• 5% of your salary – close to half what your employer is paying. This seems to be a magic number that members can have deducted from their pay without much pain.
  • A portion of your next pay increase.
  • Whatever works for you – $10, $20, $50 a week or fortnight?

The key is to do something – make a start as soon as you can so the magic of compounding returns can start working for you. You can always start with something small and see how it works – we can help you work out if it’s enough to get to the retirement lifestyle you’re wanting.

What a big difference a little sacrifice can make1

It doesn’t take much to make a big difference to your future and offset the impact of any career breaks.

Emma, Michelle and Sarah are aged 30, on a salary of $80,000 p.a. with a $50,000 super account balance. Michelle and Sarah each take three 12 month career breaks. Sarah decides to add an extra $1,500 p.a. to her super – by salary sacrificing, her take annual take-home pay is reduced by just $983 (or $2.70 per day).

 

Emma

No career breaks or extra contributions

 

 

Last to age 103

3% chance of outliving super

Michelle

Three career breaks and no extra contributions

 

 

Last to age 100

11% chance of outliving super

Sarah

Three career breaks & $1,500 p.a. salary sacrifice contributions

 

 

Last to age 104

2% chance of outliving super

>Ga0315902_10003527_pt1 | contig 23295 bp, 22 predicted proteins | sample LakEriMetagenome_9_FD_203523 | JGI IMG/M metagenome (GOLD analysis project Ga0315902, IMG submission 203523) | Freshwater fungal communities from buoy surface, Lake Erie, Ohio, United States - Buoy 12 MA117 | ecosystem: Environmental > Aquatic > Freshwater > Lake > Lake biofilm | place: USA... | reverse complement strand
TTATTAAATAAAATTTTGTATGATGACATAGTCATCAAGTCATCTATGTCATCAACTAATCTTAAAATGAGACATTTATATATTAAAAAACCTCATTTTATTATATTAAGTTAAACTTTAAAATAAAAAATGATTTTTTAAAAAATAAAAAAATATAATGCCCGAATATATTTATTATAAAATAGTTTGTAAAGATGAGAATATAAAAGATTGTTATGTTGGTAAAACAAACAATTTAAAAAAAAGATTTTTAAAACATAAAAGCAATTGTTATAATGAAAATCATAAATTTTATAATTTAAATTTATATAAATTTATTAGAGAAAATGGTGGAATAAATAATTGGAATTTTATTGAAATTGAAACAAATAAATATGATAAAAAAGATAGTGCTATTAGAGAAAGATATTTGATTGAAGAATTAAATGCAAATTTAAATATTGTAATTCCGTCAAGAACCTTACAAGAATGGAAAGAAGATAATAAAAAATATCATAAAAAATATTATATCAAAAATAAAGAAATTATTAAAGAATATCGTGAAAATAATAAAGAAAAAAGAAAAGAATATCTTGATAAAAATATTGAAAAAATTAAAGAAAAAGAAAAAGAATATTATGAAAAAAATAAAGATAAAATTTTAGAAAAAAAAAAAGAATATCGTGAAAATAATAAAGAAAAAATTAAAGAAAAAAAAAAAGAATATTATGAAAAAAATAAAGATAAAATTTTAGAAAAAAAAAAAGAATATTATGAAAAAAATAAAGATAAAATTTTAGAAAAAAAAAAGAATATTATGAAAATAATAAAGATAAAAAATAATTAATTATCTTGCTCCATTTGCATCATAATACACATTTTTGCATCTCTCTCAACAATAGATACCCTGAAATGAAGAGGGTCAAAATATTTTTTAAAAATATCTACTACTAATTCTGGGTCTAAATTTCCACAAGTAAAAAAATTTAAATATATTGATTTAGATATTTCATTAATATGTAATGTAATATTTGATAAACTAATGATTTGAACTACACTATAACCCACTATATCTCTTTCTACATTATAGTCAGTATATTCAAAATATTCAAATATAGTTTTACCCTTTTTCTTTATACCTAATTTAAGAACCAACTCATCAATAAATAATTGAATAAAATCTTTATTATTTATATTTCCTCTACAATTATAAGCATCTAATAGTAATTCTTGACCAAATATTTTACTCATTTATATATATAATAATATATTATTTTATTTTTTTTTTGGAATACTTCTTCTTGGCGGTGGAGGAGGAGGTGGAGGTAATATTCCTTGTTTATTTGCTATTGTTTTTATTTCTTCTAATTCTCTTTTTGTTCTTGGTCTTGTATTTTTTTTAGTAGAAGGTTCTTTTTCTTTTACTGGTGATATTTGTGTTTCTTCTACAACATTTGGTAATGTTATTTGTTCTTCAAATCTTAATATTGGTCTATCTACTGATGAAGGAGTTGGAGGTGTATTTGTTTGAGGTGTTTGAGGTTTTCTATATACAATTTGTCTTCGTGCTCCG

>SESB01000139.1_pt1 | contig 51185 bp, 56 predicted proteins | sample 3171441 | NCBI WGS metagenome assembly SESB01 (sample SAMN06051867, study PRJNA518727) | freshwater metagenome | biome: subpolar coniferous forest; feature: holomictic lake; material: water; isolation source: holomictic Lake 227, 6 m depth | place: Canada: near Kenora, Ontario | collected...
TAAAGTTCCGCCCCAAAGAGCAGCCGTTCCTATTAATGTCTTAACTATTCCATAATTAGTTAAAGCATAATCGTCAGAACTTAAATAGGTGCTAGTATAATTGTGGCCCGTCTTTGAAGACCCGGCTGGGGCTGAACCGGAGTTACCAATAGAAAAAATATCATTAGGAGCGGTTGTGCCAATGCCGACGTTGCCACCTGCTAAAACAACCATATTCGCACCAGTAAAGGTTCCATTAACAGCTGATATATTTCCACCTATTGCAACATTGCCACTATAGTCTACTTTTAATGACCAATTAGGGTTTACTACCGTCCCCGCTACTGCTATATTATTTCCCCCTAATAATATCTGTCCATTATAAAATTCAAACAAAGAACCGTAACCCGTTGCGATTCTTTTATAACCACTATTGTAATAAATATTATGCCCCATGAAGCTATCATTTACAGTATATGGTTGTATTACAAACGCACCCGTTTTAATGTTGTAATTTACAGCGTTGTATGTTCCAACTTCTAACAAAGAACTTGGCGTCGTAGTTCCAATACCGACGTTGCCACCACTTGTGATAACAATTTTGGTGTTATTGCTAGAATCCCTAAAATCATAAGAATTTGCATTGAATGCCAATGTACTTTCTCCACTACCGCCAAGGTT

As you can see, Sarah retires with $77,000 more than Michelle who had three career breaks and $18,000 more than Emma who had no career breaks!

Is that all there is to it?

Pretty much – but there are also some special circumstances around the contribution caps that allow you to utilise “unused” portions from past years, additional co-contributions the Government will put in for you if you’re on a low income and even incentives for spouse contributions for some people.

And if you’re over age 60 you are uniquely positioned to use what is called a Transition to Retirement strategy. This is where tax-free payments from your super can offset the impact of additional salary-sacrifice contributions. This has the potential to increase the net amount going to your super without any loss of take home pay – just by paying less tax.

Mercy Super Member

Don’t put it off again

The key takeaway is that it’s not hard to get started and doing something now provides a much better outcome than doing nothing or pushing it down the track.

The Mercy Super team is here to help you get the best possible outcome for your super. That’s the only reason we exist – so let’s get started on looking for smart ways to give your super a boost and set up a strategy that’s right for you. All you need to do is get in touch.

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® Registered to BPAY Pty Ltd ABN 69 079 137 518

* If your taxable income is less than $250,000 per year, your super contributions are taxed at 15%. If you’re a high income earner (adjustable taxable income including salary sacrifice superannuation contributions more than $250,000 per year), you’ll pay 30% tax on super contributions.

The information provided is of a general nature only and does not take into account your individual financial situation, objectives or needs. Accordingly, before acting on the information, it is important that you consider the appropriate Product Disclosure Statement, available from mercysuper.com.au or by contacting us, having regard to your own particular situation.